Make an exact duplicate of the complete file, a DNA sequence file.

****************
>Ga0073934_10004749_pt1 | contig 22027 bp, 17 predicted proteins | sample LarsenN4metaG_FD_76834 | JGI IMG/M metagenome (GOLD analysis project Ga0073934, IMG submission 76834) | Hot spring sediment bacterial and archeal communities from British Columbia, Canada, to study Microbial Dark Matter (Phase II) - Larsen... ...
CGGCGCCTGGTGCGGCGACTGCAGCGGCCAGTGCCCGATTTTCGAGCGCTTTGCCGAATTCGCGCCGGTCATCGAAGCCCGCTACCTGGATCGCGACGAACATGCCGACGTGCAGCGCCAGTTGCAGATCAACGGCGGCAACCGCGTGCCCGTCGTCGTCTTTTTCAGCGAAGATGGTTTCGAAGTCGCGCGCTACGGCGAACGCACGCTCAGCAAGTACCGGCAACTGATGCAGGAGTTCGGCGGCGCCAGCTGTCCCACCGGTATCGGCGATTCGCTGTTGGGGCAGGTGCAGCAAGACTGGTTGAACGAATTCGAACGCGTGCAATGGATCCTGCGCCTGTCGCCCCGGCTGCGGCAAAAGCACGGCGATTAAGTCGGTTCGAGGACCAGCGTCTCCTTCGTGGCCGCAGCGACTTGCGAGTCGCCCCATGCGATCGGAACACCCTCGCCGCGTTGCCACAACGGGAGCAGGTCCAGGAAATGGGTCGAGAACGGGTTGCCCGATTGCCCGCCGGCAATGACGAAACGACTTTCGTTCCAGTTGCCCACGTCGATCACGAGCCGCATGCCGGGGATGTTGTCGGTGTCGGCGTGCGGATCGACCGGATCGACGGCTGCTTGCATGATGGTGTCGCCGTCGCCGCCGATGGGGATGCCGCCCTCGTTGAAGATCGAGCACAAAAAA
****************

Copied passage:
>Ga0073934_10004749_pt1 | contig 22027 bp, 17 predicted proteins | sample LarsenN4metaG_FD_76834 | JGI IMG/M metagenome (GOLD analysis project Ga0073934, IMG submission 76834) | Hot spring sediment bacterial and archeal communities from British Columbia, Canada, to study Microbial Dark Matter (Phase II) - Larsen... ...
CGGCGCCTGGTGCGGCGACTGCAGCGGCCAGTGCCCGATTTTCGAGCGCTTTGCCGAATTCGCGCCGGTCATCGAAGCCCGCTACCTGGATCGCGACGAACATGCCGACGTGCAGCGCCAGTTGCAGATCAACGGCGGCAACCGCGTGCCCGTCGTCGTCTTTTTCAGCGAAGATGGTTTCGAAGTCGCGCGCTACGGCGAACGCACGCTCAGCAAGTACCGGCAACTGATGCAGGAGTTCGGCGGCGCCAGCTGTCCCACCGGTATCGGCGATTCGCTGTTGGGGCAGGTGCAGCAAGACTGGTTGAACGAATTCGAACGCGTGCAATGGATCCTGCGCCTGTCGCCCCGGCTGCGGCAAAAGCACGGCGATTAAGTCGGTTCGAGGACCAGCGTCTCCTTCGTGGCCGCAGCGACTTGCGAGTCGCCCCATGCGATCGGAACACCCTCGCCGCGTTGCCACAACGGGAGCAGGTCCAGGAAATGGGTCGAGAACGGGTTGCCCGATTGCCCGCCGGCAATGACGAAACGACTTTCGTTCCAGTTGCCCACGTCGATCACGAGCCGCATGCCGGGGATGTTGTCGGTGTCGGCGTGCGGATCGACCGGATCGACGGCTGCTTGCATGATGGTGTCGCCGTCGCCGCCGATGGGGATGCCGCCCTCGTTGAAGATCGAGCACAAAAAA